HC Deb 25 March 1976 vol 908 cc619-20
14. Mr. Trotter

asked the Minister of Agriculture, Fisheries and Food how many tons of fish from the North Sea have been granted by him under quota to Communist countries under the North East Alantic Fisheries Agreements.

Mr. Bishop

By international agreement the North-East Atlantic Fisheries Commission is responsible for the management of fish stocks in the North Sea. Quotas are negotiated by the fifteen member States of the Commission taking into account traditional fishing patterns.

Mr. Trotter

May I ask the Minister how many more of our fishermen have to join the dole queues before he will accept that the industry is in need of help? Having given way weakly over quotas, will he assure the House that there will be no such action when defending the interests of the industry in Common Market negotiations?

Mr. Bishop

If the hon. Gentleman is suggesting that we have not had our fair share of the quotas under the North-East Atlantic Fisheries Commission allocations, I remind him that in the North Sea the total amount of fish for all countries is 718,000 tons of which the United Kingdom has 213,000 tons and the Communist countries 76,000 tons. The basis of the decisions on quotas is the state of the fish stocks, and the maximum sustainable yields as given by the International Council for the Exploration of the Sea and other advisory bodies on fishing resources.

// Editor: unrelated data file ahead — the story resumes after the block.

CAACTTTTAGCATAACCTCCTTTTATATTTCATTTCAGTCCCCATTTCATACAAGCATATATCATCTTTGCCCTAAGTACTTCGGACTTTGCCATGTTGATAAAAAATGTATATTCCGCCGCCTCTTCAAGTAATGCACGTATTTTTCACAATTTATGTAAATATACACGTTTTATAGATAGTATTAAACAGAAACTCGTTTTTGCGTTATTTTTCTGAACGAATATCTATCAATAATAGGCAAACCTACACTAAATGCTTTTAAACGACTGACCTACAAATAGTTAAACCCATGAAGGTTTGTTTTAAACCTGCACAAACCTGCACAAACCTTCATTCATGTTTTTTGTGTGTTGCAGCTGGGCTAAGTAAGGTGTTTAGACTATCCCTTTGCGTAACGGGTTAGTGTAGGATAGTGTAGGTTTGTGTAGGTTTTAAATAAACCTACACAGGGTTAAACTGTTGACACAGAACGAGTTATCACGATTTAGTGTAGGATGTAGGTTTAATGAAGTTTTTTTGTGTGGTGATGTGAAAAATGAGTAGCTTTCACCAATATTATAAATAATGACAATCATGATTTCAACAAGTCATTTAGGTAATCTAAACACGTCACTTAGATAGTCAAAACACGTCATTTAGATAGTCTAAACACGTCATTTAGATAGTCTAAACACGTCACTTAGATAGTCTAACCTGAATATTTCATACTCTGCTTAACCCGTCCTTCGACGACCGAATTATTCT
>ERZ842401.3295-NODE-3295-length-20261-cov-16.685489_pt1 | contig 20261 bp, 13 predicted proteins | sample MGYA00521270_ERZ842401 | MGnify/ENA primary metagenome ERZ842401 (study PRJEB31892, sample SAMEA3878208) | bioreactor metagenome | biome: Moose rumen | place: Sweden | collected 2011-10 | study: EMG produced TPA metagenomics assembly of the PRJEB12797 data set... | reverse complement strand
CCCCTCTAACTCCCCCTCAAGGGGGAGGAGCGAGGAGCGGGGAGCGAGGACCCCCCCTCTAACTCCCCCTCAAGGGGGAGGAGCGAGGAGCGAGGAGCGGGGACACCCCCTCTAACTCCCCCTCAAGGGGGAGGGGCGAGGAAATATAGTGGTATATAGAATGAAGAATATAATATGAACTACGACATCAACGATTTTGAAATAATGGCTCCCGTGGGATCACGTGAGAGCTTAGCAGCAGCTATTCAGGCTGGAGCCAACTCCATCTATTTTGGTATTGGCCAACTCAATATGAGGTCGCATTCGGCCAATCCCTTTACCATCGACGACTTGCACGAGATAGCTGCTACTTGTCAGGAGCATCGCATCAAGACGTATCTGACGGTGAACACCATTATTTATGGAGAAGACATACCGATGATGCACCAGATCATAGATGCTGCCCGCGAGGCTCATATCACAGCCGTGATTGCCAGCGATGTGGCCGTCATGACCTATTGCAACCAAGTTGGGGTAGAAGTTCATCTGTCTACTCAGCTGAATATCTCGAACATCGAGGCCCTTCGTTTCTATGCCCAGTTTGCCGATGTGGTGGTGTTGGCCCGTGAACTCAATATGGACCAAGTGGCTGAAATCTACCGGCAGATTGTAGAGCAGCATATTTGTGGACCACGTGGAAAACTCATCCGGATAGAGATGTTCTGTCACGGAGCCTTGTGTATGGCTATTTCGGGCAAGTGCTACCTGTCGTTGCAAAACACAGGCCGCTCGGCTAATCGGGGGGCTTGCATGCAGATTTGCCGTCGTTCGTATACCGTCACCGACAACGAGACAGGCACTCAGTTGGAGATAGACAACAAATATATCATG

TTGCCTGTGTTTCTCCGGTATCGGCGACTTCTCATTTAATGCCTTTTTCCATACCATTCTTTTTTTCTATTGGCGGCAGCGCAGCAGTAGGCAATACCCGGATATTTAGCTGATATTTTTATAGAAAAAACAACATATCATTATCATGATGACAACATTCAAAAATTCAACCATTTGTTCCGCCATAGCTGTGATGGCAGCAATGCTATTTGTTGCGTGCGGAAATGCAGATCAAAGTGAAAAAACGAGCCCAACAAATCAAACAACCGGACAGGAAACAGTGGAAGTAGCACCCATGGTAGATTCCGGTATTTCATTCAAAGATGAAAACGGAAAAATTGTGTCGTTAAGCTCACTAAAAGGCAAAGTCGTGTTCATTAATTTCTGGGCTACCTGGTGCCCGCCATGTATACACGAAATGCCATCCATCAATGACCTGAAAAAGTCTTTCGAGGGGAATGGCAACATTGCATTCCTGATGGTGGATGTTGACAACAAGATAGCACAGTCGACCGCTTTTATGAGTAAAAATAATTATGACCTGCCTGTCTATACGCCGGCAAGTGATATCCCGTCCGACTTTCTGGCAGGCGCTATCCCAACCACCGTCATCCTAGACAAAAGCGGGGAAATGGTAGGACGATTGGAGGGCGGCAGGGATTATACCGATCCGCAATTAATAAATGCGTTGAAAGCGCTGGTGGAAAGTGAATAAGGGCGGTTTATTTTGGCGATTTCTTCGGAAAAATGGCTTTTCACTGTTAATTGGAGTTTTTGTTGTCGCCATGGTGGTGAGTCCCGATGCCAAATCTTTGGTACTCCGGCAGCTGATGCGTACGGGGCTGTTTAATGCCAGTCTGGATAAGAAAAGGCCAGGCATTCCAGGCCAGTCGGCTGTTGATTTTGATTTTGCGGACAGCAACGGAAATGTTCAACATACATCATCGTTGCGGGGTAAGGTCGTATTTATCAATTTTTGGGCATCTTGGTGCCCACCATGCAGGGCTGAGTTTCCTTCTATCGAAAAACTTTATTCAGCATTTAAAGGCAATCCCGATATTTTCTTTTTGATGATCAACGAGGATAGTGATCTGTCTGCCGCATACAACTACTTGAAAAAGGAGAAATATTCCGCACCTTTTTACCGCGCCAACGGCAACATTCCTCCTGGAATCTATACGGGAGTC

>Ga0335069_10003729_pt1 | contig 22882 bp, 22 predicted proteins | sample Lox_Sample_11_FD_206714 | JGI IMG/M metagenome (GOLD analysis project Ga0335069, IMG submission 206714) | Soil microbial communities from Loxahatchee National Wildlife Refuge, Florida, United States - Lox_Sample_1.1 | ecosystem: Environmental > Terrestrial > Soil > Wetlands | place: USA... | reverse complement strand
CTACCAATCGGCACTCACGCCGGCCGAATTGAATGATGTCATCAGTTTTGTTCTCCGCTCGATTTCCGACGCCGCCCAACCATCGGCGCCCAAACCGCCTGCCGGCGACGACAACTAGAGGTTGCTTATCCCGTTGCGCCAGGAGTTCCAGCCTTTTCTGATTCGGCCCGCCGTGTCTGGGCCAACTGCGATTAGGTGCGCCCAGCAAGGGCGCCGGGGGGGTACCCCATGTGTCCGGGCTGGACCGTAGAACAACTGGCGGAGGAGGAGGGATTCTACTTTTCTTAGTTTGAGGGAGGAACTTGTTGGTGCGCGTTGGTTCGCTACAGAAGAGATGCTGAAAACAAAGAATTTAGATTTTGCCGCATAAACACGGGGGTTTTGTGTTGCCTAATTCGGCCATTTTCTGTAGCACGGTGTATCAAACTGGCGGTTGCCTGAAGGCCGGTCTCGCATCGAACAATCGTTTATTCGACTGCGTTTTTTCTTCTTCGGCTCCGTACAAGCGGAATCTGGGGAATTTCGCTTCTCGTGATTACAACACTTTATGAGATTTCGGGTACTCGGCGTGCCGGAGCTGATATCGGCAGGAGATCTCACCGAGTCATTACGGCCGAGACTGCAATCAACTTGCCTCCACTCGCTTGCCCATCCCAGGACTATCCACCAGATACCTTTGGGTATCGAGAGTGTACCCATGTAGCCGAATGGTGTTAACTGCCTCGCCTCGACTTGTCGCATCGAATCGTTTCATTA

Mr. Jopling

Will not the Minister of State realise that these excessively low priced imports are just one of the factors causing the fishing industry to be in an even greater mess than at any time during the last two years? Will he further realise that we are sick to death of his answers that he is having talks and discussions and considering matters? Will he take up the suggestion by my right hon. Friend the Member for Cambridgeshire (Mr. Pym) a few moments ago— that this matter should be put into the hands of the Prime Minister to see whether he can retrieve the industry from its tragic position?

Mr. Bishop

The hon. Gentleman must know that we have had to start from the position in which his Government left us some years ago when they negotiated the Treaty of Accession. We have done our best, in the last year or two in which we have been responsible to give the industry the wind of support it needs, pending the outcome of the Law of the Sea Conference and the reappraisal of the common fisheries policy. The industry has had improvements as a result of our efforts and we are pursuing the negotiations most urgently.